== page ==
Most people consider their dogs as family members. As such, they do most things with their pets in mind. However, some people that vaporize do not pay much attention to how their dogs react to vaping smells. Nevertheless, dogs detect a smell from vaping devices and respond to it.
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It’s, therefore, not surprising that the manufacturers of most e-juices advise their uses to keep them away from pets and children. When a person vaporizes, they can produce vapor that can be harmful to other family members and pets as well.
Perhaps, the most important thing to note is that some dogs have undergone training to detect almost everything. It includes the aura that usually precedes individuals when about to have seizures and the subtle odors that people emit when they have cancerous tumors. Some dogs have been trained to detect drugs. These can smell drugs and illicit substances from a distance. Such dogs can easily detect a weed pen if it is used around them.
How Dogs React to Vaping Smell
Dogs can detect different substances, including drugs and other illegal substances. When a dog catches a smell, it responds the way its handler wants. For instance, if a dog detects vaping smell, it can react by barking. A dog can respond this way when it detects a weed vape pen in use for the first time. That’s because most dogs are trained to detect and alert owners of illegal substances like cocaine, LSD, peyote, methamphetamine, and marijuana in some states.
Other reactions may include touching the source of the vaping smell with a nose and sitting in front of the place where the smell is coming from. A dog can also stay where it senses the smell until its handler comes. It can also dig or paw the place where it detects the scent.
Some dogs are trained to smell illegal drugs and narcotics only for purposes of locating them. As such, they may not detect a vaping device if it is used to vaporize nicotine or tobacco only. Thus, the dog might not alert the handler if it detects the vaping smell of a nicotine vape.
But, even dogs that have not been trained to detect and locate drugs are very observant. Naturally, dogs gather information based on the mood, emotions, posture, and behaviors of humans around them. A dog can detect a tine, acute change in human physiology. That’s because every turn in the body produces a specific odor. The scent that a person produces may be impossible for humans to detect. However, dogs pick them up with ease.
For instance, after using a dry herb vape pen, a person can exhibit some changes in behavior. What’s more, they can get potent the smell of weed. The dog may even notice the smell and difference in behavior.
Some researchers have even argued that dogs can notice or smell high blood pressure in people that have used methamphetamine.
Other ways some dogs react to vaping smell include circling the vaper, as well as, showing excitement and focused attention.
Why Dogs Detect Vaping Smell
Dogs have an incredible sense of smell. Scientific research has even been conducted around canines’ sense of smell. Some breeds of dogs have higher sniffing abilities than others. For instance, German Shepards and Bloodhounds are great at sniffing.
Mostly, dogs have a tissue fold in their nostril. This fold diverts air once it enters the nostril to follow separate channels. One channel analyzes the scent while the other one facilitates breathing. But that’s not all.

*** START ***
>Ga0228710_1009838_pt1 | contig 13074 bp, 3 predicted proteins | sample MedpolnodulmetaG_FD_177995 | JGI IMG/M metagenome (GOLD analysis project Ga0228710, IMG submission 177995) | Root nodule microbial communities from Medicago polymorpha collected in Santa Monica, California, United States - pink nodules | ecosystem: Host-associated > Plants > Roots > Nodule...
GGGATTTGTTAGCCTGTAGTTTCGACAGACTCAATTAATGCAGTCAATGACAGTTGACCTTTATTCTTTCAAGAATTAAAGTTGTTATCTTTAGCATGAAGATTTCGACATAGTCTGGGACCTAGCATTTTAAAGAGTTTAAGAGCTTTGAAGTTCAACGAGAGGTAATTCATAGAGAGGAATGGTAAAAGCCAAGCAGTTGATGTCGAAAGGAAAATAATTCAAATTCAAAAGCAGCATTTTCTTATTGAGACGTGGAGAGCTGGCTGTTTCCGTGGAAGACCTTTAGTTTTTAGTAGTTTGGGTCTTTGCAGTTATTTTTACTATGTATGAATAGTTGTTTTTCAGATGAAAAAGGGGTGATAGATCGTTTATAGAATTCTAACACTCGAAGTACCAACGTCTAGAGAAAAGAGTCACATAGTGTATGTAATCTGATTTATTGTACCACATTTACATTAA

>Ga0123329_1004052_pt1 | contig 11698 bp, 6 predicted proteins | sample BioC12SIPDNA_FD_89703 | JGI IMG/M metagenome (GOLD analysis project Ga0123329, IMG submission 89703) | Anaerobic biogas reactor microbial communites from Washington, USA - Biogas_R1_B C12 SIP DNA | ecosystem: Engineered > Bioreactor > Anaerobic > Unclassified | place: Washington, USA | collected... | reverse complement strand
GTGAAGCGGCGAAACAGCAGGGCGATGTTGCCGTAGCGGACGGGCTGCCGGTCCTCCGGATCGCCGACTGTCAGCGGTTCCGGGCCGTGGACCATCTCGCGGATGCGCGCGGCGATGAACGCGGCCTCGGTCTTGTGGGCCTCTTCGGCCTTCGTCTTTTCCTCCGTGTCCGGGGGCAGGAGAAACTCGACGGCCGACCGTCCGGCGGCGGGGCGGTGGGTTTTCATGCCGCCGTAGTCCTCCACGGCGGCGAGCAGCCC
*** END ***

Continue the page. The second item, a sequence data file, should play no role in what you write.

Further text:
What makes canines stand out is the presence of 220 million receptors inside the nose. Humans have around 5 million receptors only. What’s more, canines have a more specialized organ known as the vomeronasal. This organ is responsible for their enhanced sense of smell.
Also, the brain part of the dog for analyzing different smells is 40 times greater than that of humans. It gives canines their acute smelling ability that ranges from 10,000 to 100,000 better than that of humans.
The Risks of Vaping Around a Dog
The risks associated with exposure to secondhand cigarette smoke have been documented over the years. But, vaping is a relatively new phenomenon. That means nothing much is known about exposure to secondhand vapor. But, some of the risks of secondhand vapor exposure in humans are likely to be the same for dogs.
Some researchers have suggested that using a dry herb vaporizer pen can produce vapor that is as harmful as smoke. Some studies have shown that vaping devices provide small exposures when compared to traditional cigarettes. As such, vaping emissions may not pose a health risk based on the analyzed compounds.
In a recent study, researchers measured the volatile organic compound levels in exhaled vapor, smoke, and breath. The results indicated that the exhaled vapor contained fewer volatile natural compound levels than exhaled smoke and indoor air.
Nevertheless, pet owners should act responsibly to ensure the safety of their pets. Pets can quickly inhale the vapor they exhale when vaping. They can also get it from the areas where they vape and surfaces of couches and carpets.
This vapor can cause skin allergies, cardiovascular problems, respiratory illnesses, and cancers. Necessarily, a person can potentially lose a dog if it inhales excessive amounts of vapor. These are some of the reasons why responsible pet owners avoid vaping around their pets.
The Bottom Line
Dogs react to vaping smell in different ways. Some can alert their handlers, sniff around, circle around the vapor, paw the vaping device, touch the object that has the smell, or show excitement or focused attention. Nevertheless, the reaction of a dog depends on the substance that a person vaporizes and what it has been trained to detect. If marijuana is among the elements that a dog has been trained to identify and locate, it will respond to the use of even the best weed vape pen. This response is due to the strong sense of smell of canines.